(Reuters) – The decision to award the 2022 World Cup to Qatar was called into question by new FIFA executive committee member Theo Zwanziger on Sunday, with the German saying some of his fellow members had been pressurised by their governments to vote for the bid.
The comments from the 66-year-old president of the German Football Association (DFB) to the Frankfurter Allgemeine newspaper are significant as he was appointed last week by FIFA to head one of the new committees established to clean up the organisation.
Accusations of bribery and corruption over the last year have dogged world soccer’s governing body.
Zwanziger, who has been a constant vocal critic of last December’s decision to give the tiny Arab state the World Cup, pulled no punches.
“In my opinion the vote for Qatar was decided by some members of the executive committee who are in a very close relationship with their governments, who pushed the political case for Qatar,” he said.
“I think the choice of Qatar from a sporting perspective is still questionable because, due to the summer climate and the size of the country, a World Cup should not be held there.
“This was also evident in the report of the evaluation committee,” he added.
Zwanziger, who was not on the exco when the decision was taken, replaced Franz Beckenbauer on the committee after this year’s FIFA Congress but said the German Chancellor had never tried to exert any pressure on his predecessor, although he doubted that was the case in other countries.
He also referred to the infamous email, leaked by former executive committee member Jack Warner, that was sent to the Trinidadian by FIFA general secretary Jerome Valcke.
Valcke wrote that banned former executive committee member Mohamed Bin Hamman of Qatar “thought you can buy FIFA as they (Qatar) bought the World Cup”.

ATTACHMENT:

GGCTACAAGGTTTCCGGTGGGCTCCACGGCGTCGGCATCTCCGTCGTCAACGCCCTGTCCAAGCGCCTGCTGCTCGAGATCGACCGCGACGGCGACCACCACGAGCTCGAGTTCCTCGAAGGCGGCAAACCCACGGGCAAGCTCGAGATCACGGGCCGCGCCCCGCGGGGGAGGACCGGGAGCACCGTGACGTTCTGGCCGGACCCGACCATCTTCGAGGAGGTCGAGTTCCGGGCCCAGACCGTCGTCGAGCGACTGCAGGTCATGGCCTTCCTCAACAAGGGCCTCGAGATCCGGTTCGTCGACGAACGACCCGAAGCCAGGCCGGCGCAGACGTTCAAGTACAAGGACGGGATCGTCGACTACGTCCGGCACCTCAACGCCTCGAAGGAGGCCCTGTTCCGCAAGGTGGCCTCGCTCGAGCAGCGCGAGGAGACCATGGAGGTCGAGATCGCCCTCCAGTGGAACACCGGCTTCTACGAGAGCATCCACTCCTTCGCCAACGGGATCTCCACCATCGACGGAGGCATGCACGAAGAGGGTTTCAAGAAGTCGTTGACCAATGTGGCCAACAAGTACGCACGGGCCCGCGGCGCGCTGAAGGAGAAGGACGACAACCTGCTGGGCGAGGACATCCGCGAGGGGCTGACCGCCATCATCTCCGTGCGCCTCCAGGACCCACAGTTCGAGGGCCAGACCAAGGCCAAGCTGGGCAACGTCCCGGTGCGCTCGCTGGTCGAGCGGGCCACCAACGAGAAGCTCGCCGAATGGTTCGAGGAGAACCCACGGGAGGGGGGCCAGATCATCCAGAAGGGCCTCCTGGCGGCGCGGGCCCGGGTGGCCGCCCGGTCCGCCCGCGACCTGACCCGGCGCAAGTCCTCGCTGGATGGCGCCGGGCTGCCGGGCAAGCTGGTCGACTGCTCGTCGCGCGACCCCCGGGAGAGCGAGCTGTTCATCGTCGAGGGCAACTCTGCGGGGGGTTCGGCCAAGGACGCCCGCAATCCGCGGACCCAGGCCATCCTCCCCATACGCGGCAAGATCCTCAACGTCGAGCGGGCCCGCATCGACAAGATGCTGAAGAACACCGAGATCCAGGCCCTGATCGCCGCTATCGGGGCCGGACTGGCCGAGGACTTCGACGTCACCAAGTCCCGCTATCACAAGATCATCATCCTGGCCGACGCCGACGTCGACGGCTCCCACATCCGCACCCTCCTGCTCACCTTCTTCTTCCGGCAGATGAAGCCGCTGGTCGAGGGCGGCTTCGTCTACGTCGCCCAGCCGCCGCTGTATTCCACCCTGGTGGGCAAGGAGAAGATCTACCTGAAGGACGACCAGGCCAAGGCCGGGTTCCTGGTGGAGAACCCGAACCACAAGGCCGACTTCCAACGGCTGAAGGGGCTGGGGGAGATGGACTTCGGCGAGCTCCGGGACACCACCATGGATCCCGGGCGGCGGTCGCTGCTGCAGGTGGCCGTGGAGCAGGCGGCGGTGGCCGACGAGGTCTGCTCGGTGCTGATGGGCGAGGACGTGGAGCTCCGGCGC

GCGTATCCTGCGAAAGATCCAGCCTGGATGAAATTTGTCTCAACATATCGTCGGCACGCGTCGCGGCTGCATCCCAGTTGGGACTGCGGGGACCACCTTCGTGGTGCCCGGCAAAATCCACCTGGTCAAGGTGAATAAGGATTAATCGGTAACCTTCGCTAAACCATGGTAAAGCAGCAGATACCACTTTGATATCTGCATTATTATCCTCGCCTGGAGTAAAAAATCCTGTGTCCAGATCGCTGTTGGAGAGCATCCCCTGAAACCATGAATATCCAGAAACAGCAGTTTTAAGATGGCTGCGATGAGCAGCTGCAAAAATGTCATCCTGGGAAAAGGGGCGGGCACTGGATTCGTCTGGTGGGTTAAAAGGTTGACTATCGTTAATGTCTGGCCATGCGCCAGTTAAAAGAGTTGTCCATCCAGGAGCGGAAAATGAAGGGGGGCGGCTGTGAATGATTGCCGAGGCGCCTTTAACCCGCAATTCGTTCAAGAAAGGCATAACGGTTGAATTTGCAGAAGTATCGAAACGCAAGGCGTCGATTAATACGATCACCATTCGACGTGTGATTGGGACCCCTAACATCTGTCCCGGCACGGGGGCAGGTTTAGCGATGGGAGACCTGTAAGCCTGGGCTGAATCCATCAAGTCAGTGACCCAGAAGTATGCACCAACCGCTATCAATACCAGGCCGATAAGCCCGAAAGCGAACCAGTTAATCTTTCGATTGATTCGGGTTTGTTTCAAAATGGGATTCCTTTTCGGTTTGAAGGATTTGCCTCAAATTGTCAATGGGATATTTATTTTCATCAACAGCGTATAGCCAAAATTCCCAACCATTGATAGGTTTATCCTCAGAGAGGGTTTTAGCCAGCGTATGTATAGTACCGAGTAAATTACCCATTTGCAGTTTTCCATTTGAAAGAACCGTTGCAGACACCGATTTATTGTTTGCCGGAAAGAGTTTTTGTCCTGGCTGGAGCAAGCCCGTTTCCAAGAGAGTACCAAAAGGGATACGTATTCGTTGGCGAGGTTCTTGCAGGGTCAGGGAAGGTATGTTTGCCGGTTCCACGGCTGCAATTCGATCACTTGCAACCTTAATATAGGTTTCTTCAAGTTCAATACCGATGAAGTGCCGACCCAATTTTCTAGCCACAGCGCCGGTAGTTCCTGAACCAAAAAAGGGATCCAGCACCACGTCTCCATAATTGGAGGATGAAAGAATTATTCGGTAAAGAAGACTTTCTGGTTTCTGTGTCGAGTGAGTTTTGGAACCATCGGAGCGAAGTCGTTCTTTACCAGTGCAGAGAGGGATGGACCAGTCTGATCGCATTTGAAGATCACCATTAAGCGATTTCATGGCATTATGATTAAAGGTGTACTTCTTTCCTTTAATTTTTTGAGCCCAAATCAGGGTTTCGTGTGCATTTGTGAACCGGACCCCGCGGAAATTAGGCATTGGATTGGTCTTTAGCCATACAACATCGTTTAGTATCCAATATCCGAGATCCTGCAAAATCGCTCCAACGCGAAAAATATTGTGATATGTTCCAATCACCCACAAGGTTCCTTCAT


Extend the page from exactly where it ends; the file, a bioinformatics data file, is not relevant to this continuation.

Zwanziger said: “I have not forgotten this sentence — this must be cleared up.
“I think the word ‘buy’ does not necessarily mean that bribes to certain individuals were paid, but rather a political influence was meant.”
After the email was made public by Warner, Valcke said he did not mean to suggest that bribes were offered, but rather Qatar used its “financial strength” to lobby for support.
Qatar has denied any wrongdoing and believes it won the right to host the World Cup fair and square.
Zwanziger also said it was time FIFA stopped thinking it was right about everything it did all the time and that all of its critics were wrong.
“We at FIFA are the ‘good and the powerful’, the others who are against us, are ‘always the bad guys.’ This kind of thinking needs to change,” he said.
Zwanziger also said it was time the International Football Association Board (IFAB), the game’s law-making body which is made up of the four British associations and four representatives from FIFA, was scrapped.
The IFAB, which was formed in 1886 — 18 years before FIFA came into existence, is seen by many as an anachronism in the modern game, although its supporters say its arch-conservatism regarding law changes ensures the game remains pure.
But Zwanziger said: “I am convinced that things can not continue. The methods are rather like the Empire and is not a modern democracy. You propose a sensible amendment and often you do not even get a proper answer.”
He said the DFB had proposed a sin-bin experiment in amateur or lower league football but that it had been postponed “without explanation”.
He said: “I don’t think that’s very transparent and democratic.”